15 April 2012

The Long Halloween Vol. III: Titanic Day

Hello folks, welcome once again to the Third Edition of The Long Halloween, NMW's yearlong look at different holidays for each month of the year. After running through Easter and St. Patrick's Day and Thanksgiving we frankly got a little bored. So for this edition we're looking at some of the more obscure holidays our great nation has to offer.

April is no slouch. There were many choices here, all of them fairly obvious. April 30 is Honesty Day, the natural movie to slide in would be Jim Carrey's Liar Liar (1997) to remind us all of the values of honesty. I'm not sure Liar Liar was really intended to expunge to the world the values of honesty, but it's certainly not the worst way to spend two hours on a Monday.

Why doesn't Mumble ever grow up?
On the 25th the world comes together to celebrate World Penguin Day, to which there are plenty of movies to choose from that honor those dirty birds. Keeping with the Jim Carrey vibe we could watch Mr. Popper's Penguins (2011), but in case you don't want to kill yourself you might pop in either of the dueling animated features Happy Feet (2006) or Surf's Up (2007). I would suggest the latter as the superior movie. Perhaps the best choice though, and the only one to feature actual live antarctic beasts is March of the Penguins (2005) for a dose of bitter winter hardship contrasted with Morgan Freeman's soothing narration. Jeez there's a lot of penguin movies out there.

You can parlay Happy Feet along with something like AVABAR (2009) for Earth Day on April 22. Both films have exceedingly overt environmental messages, although they couldn't take place in more diverse biomes. Throw in Fern Gully (1992) for the original AVABAR plot and you have the environmental guilt-trip trifecta. And we actually shouldn't count out An Inconvenient Truth (2006). See, there are just so many April options it's maddening. That's why we picked a more clear-cut day that has a very obvious ritual, movie, and memories attached.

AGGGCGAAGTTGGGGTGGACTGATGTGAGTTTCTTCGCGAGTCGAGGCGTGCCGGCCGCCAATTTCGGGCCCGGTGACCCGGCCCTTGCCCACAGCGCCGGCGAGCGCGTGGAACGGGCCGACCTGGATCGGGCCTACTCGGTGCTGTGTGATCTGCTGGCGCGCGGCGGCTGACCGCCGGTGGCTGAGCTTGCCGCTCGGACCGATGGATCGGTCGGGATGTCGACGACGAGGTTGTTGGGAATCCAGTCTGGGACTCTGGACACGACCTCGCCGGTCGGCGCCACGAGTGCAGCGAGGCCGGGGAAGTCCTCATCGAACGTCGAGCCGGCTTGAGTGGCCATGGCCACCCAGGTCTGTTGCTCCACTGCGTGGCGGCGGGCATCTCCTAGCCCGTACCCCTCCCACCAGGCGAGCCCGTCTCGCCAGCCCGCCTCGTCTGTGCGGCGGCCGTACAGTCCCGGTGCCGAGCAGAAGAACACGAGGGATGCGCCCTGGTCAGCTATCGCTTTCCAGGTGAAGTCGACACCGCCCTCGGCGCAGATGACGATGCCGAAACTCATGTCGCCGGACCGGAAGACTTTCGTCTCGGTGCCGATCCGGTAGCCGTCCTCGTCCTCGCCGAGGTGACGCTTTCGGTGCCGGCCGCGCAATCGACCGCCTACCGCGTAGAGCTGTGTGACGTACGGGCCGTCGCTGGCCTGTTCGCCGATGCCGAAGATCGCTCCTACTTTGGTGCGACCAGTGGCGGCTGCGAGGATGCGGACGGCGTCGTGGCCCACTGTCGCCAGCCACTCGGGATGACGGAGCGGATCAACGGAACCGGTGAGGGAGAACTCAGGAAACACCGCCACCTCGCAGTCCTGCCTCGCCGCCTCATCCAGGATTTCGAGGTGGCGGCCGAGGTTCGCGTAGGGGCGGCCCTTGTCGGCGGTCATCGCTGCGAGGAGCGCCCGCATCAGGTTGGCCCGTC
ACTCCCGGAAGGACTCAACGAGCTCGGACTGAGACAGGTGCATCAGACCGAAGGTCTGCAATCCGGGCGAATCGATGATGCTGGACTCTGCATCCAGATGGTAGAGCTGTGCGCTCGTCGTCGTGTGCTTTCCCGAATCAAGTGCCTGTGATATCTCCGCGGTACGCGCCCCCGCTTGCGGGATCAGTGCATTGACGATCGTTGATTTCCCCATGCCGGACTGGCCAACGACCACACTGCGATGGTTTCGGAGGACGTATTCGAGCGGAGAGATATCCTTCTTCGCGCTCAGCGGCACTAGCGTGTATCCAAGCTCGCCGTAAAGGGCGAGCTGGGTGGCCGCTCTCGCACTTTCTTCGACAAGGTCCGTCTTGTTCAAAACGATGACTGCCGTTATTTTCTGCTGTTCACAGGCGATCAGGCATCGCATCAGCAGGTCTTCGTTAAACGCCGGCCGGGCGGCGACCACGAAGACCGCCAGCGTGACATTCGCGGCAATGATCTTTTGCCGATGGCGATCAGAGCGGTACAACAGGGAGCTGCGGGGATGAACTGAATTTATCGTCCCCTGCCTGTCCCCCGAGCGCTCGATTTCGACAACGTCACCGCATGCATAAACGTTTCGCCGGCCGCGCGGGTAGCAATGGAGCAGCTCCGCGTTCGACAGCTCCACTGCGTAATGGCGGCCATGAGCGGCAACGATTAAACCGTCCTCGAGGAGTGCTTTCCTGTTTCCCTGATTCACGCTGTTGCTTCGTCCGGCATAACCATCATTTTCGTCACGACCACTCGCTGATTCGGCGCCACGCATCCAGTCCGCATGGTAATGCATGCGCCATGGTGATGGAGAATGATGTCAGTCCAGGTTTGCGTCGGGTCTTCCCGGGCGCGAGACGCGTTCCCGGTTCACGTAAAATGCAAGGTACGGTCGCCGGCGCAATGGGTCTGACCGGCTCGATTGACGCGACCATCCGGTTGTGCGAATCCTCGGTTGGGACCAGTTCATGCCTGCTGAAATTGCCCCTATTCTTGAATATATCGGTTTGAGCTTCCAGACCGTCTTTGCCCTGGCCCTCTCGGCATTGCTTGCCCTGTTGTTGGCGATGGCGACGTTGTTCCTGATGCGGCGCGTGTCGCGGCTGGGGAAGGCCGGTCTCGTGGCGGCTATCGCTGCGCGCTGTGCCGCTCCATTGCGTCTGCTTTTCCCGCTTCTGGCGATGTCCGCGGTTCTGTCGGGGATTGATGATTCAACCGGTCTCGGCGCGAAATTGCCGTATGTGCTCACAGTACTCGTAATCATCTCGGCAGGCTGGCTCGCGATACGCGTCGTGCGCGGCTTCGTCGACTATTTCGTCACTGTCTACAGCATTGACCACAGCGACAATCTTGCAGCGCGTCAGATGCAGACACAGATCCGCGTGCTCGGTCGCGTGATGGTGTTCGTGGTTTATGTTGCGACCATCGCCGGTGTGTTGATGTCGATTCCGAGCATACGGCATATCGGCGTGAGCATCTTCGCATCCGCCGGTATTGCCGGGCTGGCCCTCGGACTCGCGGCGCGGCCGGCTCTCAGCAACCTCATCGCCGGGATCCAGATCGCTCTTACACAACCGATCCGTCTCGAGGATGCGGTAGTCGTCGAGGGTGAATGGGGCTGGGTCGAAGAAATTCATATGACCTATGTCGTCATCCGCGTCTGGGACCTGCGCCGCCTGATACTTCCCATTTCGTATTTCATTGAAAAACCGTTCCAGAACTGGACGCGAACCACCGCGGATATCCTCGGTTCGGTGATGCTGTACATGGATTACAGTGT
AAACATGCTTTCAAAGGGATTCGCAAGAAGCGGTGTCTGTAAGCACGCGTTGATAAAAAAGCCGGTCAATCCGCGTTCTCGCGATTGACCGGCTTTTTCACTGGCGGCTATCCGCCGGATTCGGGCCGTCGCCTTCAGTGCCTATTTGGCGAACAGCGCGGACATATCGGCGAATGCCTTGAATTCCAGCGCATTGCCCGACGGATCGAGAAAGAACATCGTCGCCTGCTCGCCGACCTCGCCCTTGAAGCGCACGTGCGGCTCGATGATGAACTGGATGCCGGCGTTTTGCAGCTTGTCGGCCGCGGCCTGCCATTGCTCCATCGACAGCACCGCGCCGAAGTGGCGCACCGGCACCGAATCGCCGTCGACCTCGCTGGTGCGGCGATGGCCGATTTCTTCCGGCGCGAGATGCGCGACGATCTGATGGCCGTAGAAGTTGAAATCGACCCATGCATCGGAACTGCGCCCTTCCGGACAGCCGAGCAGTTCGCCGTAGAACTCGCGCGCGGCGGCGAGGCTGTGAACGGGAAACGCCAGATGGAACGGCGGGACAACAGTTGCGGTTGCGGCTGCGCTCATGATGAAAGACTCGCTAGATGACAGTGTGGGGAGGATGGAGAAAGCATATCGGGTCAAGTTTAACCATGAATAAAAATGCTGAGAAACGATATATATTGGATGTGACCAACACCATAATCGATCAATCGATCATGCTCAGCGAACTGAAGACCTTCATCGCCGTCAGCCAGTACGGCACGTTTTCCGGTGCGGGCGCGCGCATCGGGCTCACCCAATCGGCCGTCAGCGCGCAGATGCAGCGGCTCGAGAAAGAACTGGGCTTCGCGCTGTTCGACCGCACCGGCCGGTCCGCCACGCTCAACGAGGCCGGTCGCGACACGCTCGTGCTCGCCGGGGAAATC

Welcome to Titanic Day.

A century ago today the Titanic sank after striking an iceberg in the middle of the North Atlantic. It's the ultimate real-life example of man's hubris, punishment, class warfare, and battle against the elements of the sea. It was also made into one of the biggest movies of all time, Titanic (1997), directed by Jim Cameron.

Titanic has stuck in our minds for decades. This may be because of what I just said - the cultural scar against mankind, that Mother Nature sank the unsinkable ship has been such a blow to man's ego that we've felt the ripples for a century. It does seem a blow to man's ego more than woman's ego as man built, operated, steered, and doomed the ship while the ladies sat around, drank tea, and then hopped in the lifeboats first. This isn't disparaging them, they didn't really have a choice in any of the matters.

As it turns out, it's all a dream within a dream
Titanic is the ultimate human disaster. Would the Hindenburg make as compelling of a film? That would probably depend on who is in the audience. Jim was able to jump on a surging Titanic interest after the discovery of the wreck in 1985. He also made a ridiculously high-grossing film based on the spectacle of production, astounding technical achievement, and a clichéd love story with two really good-looking actors. I always wondered what Leo's straight-up 90s haircut was doing in 1912.

Titanic is still big, somehow. If you want to celebrate the day right you can go out right now and see Titanic again in theaters in the Third Dimension. I don't really know why you'd want to, but out of all the days in April this one seems to dominate the current conversation, not only because it is the 100th Anniversary, after all. Titanic ultimately did what she set out to do - dominate everything. From conversation, to film, to April Holidays, the Titanic does rule over everyone else. Will Titanic's buzz ever hit its own iceberg and plummet to the bottom of our conversational ocean? I think they have better maps now.

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